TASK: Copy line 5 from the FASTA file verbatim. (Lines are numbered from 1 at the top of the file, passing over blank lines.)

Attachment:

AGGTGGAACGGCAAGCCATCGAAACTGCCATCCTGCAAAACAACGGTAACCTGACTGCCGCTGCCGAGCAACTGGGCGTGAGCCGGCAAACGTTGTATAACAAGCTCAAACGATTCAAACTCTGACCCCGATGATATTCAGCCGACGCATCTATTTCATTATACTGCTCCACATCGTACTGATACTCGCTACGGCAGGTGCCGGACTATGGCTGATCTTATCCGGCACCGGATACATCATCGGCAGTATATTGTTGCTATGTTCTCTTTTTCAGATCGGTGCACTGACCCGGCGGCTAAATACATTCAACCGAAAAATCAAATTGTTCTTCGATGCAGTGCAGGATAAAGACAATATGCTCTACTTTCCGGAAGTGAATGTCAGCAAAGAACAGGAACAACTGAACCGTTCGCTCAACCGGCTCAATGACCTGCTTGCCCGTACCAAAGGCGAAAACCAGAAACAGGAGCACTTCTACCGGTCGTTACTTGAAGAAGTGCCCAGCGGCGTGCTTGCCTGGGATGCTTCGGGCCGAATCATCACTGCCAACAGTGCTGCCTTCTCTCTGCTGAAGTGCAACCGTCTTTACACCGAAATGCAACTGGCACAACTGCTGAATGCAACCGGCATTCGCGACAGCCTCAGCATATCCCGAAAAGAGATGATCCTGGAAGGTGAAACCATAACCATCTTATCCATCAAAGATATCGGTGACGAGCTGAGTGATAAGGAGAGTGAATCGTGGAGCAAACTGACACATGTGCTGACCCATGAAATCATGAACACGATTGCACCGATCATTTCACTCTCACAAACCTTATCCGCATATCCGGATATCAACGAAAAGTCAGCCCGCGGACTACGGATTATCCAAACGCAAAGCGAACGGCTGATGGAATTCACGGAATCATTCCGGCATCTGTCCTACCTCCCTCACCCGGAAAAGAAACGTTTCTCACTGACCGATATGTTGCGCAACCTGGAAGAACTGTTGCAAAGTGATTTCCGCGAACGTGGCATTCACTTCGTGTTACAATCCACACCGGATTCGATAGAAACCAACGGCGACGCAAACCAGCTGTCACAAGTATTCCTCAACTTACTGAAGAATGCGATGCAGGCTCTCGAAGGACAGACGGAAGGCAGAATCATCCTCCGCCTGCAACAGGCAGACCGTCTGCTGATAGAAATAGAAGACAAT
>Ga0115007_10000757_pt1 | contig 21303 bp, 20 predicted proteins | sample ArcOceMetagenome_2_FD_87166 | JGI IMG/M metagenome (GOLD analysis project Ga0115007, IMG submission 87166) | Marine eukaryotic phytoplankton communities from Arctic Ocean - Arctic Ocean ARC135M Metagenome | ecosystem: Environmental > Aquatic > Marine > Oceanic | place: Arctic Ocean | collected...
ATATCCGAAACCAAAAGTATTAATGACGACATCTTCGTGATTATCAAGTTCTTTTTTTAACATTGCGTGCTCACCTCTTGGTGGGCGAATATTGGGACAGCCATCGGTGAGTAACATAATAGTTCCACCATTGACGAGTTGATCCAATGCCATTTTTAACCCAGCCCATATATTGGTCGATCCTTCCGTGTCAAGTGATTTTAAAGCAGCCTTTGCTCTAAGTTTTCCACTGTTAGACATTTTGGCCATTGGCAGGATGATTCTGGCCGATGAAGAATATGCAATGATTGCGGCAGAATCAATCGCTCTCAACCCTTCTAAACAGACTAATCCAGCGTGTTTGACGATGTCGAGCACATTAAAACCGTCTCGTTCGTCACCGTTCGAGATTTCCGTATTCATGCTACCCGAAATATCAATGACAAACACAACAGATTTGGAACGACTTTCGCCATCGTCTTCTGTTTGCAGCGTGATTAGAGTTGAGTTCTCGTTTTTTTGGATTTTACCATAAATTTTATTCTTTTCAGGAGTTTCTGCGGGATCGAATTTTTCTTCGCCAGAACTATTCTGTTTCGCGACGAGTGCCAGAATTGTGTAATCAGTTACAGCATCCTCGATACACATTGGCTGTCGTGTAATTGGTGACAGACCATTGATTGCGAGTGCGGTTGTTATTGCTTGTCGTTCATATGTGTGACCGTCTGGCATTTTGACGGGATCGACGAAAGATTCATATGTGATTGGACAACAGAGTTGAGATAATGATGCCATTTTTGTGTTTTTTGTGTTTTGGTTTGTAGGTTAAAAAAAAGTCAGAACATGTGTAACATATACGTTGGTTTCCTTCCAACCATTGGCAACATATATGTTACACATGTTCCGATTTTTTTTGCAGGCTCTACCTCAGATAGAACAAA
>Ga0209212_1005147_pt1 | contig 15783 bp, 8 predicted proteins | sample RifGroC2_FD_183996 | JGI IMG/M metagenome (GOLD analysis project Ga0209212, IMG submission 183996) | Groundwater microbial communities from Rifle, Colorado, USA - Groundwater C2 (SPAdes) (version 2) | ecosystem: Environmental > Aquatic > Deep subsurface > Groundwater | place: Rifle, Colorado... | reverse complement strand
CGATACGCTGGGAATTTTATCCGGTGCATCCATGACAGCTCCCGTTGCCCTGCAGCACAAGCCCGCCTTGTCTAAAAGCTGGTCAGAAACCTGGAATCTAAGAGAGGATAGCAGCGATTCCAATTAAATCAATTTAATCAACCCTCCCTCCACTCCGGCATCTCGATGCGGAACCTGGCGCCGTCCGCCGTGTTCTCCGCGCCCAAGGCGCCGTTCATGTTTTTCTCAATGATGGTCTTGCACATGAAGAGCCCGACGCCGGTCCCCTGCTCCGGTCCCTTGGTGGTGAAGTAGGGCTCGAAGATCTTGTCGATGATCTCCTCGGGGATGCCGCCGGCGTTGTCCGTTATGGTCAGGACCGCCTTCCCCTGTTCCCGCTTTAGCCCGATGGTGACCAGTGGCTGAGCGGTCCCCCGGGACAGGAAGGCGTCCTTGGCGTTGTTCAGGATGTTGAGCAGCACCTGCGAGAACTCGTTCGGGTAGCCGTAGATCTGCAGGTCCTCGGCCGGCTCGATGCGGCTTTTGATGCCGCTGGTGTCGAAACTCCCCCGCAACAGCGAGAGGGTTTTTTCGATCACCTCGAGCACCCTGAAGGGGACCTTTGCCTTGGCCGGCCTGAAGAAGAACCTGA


CGATACGCTGGGAATTTTATCCGGTGCATCCATGACAGCTCCCGTTGCCCTGCAGCACAAGCCCGCCTTGTCTAAAAGCTGGTCAGAAACCTGGAATCTAAGAGAGGATAGCAGCGATTCCAATTAAATCAATTTAATCAACCCTCCCTCCACTCCGGCATCTCGATGCGGAACCTGGCGCCGTCCGCCGTGTTCTCCGCGCCCAAGGCGCCGTTCATGTTTTTCTCAATGATGGTCTTGCACATGAAGAGCCCGACGCCGGTCCCCTGCTCCGGTCCCTTGGTGGTGAAGTAGGGCTCGAAGATCTTGTCGATGATCTCCTCGGGGATGCCGCCGGCGTTGTCCGTTATGGTCAGGACCGCCTTCCCCTGTTCCCGCTTTAGCCCGATGGTGACCAGTGGCTGAGCGGTCCCCCGGGACAGGAAGGCGTCCTTGGCGTTGTTCAGGATGTTGAGCAGCACCTGCGAGAACTCGTTCGGGTAGCCGTAGATCTGCAGGTCCTCGGCCGGCTCGATGCGGCTTTTGATGCCGCTGGTGTCGAAACTCCCCCGCAACAGCGAGAGGGTTTTTTCGATCACCTCGAGCACCCTGAAGGGGACCTTTGCCTTGGCCGGCCTGAAGAAGAACCTGA